Christians in north-west Pakistan are demanding government protection following threats of bomb attacks if they do not become Muslims.
The warning has terrorised Christians in Charsadda
An unsigned letter received 10 days ago said they had to convert by Thursday.
Militants have been carrying out a sustained campaign to prevent "anti-Islamic" activities in North West Frontier Province (NWFP).
Last week they blew up a number of music and video shops in the towns of Charsadda and Tangi.
Living in fear
The Christian community, a tiny minority, received an anonymous letter demanding they convert or face the consequences.
The government says it is giving protection
The BBC's Barbara Plett in Islamabad says that while a few families have left, the rest live in fear.
Police say they have stepped up security at churches but Christians complain that not enough has been done to protect them.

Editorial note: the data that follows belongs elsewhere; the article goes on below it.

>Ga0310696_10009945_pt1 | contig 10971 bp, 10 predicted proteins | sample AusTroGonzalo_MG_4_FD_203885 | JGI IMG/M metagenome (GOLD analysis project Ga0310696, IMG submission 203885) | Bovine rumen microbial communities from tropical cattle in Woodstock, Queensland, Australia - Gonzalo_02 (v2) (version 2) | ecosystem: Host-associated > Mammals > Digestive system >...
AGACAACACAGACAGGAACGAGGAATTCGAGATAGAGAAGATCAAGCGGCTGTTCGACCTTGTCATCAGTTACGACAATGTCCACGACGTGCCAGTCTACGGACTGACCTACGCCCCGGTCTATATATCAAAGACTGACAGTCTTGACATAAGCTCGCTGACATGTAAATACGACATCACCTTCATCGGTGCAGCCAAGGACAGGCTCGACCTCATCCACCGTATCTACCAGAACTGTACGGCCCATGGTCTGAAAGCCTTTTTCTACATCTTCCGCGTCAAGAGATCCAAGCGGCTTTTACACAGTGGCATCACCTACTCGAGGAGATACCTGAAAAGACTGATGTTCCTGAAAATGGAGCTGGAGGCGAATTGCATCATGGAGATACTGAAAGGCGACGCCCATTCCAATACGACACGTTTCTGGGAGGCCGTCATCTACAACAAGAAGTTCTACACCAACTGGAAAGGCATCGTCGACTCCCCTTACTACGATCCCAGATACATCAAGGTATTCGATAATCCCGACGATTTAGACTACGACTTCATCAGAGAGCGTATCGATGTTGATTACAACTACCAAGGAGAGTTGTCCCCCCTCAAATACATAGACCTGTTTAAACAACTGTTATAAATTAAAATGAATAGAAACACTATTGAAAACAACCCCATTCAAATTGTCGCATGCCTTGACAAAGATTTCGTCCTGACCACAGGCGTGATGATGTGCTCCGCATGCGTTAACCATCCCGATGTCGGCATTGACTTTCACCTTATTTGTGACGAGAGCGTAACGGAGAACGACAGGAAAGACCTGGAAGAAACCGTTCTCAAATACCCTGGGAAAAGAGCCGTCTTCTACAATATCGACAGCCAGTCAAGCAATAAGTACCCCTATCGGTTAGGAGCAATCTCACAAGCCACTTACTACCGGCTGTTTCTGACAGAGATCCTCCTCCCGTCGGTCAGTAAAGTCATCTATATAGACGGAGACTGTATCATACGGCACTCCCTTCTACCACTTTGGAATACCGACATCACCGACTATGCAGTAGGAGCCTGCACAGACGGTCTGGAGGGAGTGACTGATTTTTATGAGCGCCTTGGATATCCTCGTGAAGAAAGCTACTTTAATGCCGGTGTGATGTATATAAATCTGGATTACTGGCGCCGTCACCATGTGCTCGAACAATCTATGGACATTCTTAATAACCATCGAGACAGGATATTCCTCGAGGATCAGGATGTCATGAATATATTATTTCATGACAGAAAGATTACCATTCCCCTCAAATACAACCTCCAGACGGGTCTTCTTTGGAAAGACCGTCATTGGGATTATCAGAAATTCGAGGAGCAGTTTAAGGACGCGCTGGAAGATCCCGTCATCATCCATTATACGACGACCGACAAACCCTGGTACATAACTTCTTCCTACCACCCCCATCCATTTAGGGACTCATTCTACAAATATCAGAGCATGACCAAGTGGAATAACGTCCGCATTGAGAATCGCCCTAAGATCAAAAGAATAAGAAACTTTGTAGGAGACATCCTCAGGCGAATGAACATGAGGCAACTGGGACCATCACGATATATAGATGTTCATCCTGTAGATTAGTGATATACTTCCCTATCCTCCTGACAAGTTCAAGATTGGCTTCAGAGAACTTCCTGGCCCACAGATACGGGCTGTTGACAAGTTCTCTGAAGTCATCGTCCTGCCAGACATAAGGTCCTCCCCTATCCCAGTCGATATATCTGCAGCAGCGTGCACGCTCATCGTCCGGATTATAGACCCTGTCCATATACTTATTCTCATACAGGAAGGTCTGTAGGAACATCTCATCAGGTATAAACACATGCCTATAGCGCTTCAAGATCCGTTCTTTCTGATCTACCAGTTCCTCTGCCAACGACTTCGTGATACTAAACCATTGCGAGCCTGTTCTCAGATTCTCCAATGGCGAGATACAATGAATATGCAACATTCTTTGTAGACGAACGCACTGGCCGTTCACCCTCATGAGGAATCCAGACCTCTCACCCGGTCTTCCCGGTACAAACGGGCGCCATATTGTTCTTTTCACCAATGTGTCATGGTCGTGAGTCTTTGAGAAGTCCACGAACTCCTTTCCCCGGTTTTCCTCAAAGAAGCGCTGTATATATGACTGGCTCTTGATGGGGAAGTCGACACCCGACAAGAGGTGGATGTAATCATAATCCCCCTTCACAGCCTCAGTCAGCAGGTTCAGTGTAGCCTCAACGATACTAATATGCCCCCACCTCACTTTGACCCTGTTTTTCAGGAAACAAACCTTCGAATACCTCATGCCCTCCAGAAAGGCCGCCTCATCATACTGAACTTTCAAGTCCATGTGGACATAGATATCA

"We are in great danger and need protection," said Michael John, the head of Pakistan's Catholic Church and a minority Christian parliamentarian.
The warning to Christians to leave Charsadda was delivered to his home.
The town has recently been hit by violence - a suicide bomb attack in April killed at least 28 people at a rally in Charsadda. Interior Minister Aftab Ahmad Khan Sherpao, who was at the rally, escaped with minor injuries.
About 500 Christian families are living there - most migrated from India before the creation of Pakistan.
"Only the few policemen who patrol there on the motorbike are watching the Christians, but no significant security is provided," said religious minorities spokesman Shabaz Bhati.
"We are very much in fear that due to the lack of security these extremists will find a way to attack our people easily."
Mr Bhati also asked government officials to publicly condemn the threats but says he has got no response.